Wednesday, May 9, 2012

Daily Office Reflection: Perfect Love

Psalms 72, 119:73-96; Leviticus 19:1-18; 1 Thess 5:12-28; Matthew 6:19-24

I went to bed last night quite disheartened. The result of the voting in North Carolina on an amendment that is hatefully discriminatory has made me quite saddened. Awakening this morning, that mood has not changed much, for I live in a state that will be voting on a similarly biased amendment this coming November. 

Reading our Daily Office lessons this morning a number of things have struck me. Upon opening my Office book and finding (remembering) that we are suffering through Leviticus, I groaned. But the verses provided today highlight how abusive scripture-dipping can be (this is the art of pulling verses out of context from holy writ that can bolster one side of an argument). In Leviticus today we hear that it is an abomination to eat food on the third day after it has been offered up as sacrifice: an abomination subject to severe punishment - being cast out from the people. We also hear that the edges of all our harvested lands must be left for the poor and the foreigners. We hear that we shall not curse or revile our neighbors, we shall not defame them, or render unjust judgments, treating all alike, rich and poor. We are not to profit from war, or bear grudges, but are to love our neighbors as ourselves. How often are these passages weighed against the other passages so often used from Leviticus?

In the letter to the Thessalonians today, we hear how we are to act toward and amongst each other: in a loving and caring way, patient and kind. And our snippet from Matthew warns about the perils of having wealth, and the importance of having an inner-purity that shines out of us, infecting those we meet with the love we know that God has for each one of us. 

And today, in Holy Women, Holy Men, we celebrate the life and ministry of Gregory of Nazianzus, a 4th Century theologian and bishop who led a life that defended the basic truths of our faith from those who would have stripped it of the beauty that lies within. A fight he did not always cherish, and that had personal costs - and yet a path he was willing to follow.

A part of me understands completely why people walk away from "church." I understand why people can look with suspicion at those of us who wear a collar or profess themselves servants of our loving God. Scripture and religion have been used throughout the ages for wrongful purposes, like the result in the North Carolina amendment vote, and the one brewing here in Minnesota exemplifies. Walking away is understandable.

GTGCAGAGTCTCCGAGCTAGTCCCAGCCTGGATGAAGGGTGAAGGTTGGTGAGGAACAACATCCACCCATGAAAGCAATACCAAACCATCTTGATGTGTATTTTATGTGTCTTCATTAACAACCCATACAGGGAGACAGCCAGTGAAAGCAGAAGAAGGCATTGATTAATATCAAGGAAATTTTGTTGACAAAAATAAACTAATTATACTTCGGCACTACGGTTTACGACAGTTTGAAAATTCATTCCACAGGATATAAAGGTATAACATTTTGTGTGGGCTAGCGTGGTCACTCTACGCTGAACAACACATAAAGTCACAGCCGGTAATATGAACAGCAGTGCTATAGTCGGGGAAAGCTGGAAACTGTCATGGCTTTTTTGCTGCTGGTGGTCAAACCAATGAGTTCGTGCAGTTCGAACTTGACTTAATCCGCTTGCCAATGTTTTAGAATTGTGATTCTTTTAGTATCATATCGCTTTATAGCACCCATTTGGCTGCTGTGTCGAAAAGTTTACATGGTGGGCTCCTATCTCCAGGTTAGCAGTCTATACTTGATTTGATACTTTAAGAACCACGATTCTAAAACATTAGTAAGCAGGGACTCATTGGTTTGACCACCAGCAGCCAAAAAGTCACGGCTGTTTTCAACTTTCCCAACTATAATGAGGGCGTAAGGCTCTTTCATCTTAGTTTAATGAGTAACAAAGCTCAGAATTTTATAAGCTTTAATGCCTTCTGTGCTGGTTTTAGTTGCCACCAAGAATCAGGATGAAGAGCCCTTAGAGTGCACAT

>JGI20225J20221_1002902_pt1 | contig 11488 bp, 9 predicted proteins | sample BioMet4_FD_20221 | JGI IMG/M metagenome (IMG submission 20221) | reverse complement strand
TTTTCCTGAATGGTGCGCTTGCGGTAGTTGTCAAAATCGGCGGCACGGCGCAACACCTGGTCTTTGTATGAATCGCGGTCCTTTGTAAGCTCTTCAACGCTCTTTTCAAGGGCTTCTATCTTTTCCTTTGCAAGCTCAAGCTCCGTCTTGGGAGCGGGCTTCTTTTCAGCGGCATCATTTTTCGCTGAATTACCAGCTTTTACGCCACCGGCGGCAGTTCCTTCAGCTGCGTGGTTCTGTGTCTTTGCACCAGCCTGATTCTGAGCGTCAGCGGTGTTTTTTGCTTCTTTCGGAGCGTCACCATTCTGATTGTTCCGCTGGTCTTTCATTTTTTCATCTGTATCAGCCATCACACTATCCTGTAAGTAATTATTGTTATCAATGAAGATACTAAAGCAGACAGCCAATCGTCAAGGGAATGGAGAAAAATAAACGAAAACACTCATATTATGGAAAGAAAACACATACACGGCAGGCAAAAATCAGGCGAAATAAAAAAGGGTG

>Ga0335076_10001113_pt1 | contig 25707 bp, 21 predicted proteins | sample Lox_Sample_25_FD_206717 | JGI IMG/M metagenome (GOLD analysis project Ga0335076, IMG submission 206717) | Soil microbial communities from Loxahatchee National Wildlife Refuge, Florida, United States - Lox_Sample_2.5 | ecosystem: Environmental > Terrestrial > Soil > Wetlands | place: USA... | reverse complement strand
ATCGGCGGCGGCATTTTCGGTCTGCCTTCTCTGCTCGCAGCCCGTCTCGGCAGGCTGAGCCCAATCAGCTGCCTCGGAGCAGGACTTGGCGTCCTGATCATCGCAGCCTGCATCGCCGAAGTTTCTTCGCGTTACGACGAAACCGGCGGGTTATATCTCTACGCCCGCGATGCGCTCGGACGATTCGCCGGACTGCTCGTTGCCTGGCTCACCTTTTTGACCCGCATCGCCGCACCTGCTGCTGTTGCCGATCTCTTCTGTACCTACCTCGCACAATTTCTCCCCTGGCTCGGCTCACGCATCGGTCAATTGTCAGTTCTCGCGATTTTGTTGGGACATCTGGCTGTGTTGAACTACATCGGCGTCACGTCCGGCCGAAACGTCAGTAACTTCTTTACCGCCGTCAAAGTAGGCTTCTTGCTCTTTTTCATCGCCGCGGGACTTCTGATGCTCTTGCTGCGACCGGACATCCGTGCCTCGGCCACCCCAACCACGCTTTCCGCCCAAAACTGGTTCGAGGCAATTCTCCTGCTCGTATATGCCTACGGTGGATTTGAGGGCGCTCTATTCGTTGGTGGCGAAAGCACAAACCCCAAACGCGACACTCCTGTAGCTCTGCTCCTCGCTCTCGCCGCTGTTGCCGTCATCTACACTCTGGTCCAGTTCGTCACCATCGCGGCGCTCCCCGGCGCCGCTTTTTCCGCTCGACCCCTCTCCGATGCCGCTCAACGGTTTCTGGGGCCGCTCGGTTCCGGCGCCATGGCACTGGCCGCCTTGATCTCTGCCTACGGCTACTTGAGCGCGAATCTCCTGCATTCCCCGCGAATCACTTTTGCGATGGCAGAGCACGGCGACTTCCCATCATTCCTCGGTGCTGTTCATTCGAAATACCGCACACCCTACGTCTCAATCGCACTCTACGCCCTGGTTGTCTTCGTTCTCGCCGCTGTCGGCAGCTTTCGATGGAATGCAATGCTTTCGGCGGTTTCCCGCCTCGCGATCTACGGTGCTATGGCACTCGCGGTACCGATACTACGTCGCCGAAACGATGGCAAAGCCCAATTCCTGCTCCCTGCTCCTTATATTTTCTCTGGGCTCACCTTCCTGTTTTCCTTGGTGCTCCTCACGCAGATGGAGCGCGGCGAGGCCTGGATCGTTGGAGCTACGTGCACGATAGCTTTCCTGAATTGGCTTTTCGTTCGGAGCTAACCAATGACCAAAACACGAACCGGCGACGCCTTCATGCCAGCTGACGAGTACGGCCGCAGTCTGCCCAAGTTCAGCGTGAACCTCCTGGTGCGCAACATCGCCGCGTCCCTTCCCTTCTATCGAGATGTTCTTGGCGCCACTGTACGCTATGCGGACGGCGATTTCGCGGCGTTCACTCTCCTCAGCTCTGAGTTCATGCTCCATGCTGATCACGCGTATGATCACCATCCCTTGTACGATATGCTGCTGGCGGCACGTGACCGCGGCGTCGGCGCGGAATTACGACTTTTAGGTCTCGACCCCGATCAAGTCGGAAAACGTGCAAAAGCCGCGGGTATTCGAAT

But as a people of faith, with the understanding that there are no simple answers to all of these questions, walking away is not an option. Standing up for the truth of God's abiding love for all of us, refusing to allow voices of abusive intolerance to be the only "religious" voices heard, is the harder road we are called to travel. Ensuring that God's perfect love, a seed of which lies within all of us, is understood, and talked about, and broadcast is part of our mission as Christ's Body in the world today.

Prayer helps gird up our wounded souls. Active, personal engagement is another salve for damaged hearts. Remembering to love those who are being discriminated against by these awful amendments, reaching out to them and letting them know that they are one of God's beloved, is yet another method of healing. Being a voice that counters the hate, although exhausting at times, is also an absolute necessity.

We need to keep those hurt and wounded and angry hearts and souls in our prayers today, and tomorrow, and the next. 

The simple answer is to move away from the hate state to a place where love and equality are enshrined in law. But that is a capitulation to discrimination. We are a better people than that. We are called to be better, and to teach, and to love.

Copyright 2012, The Rev. John F. Dwyer. All Rights Reserved
Photo: Matt & Brett's Blessing of their Civil Marriage.

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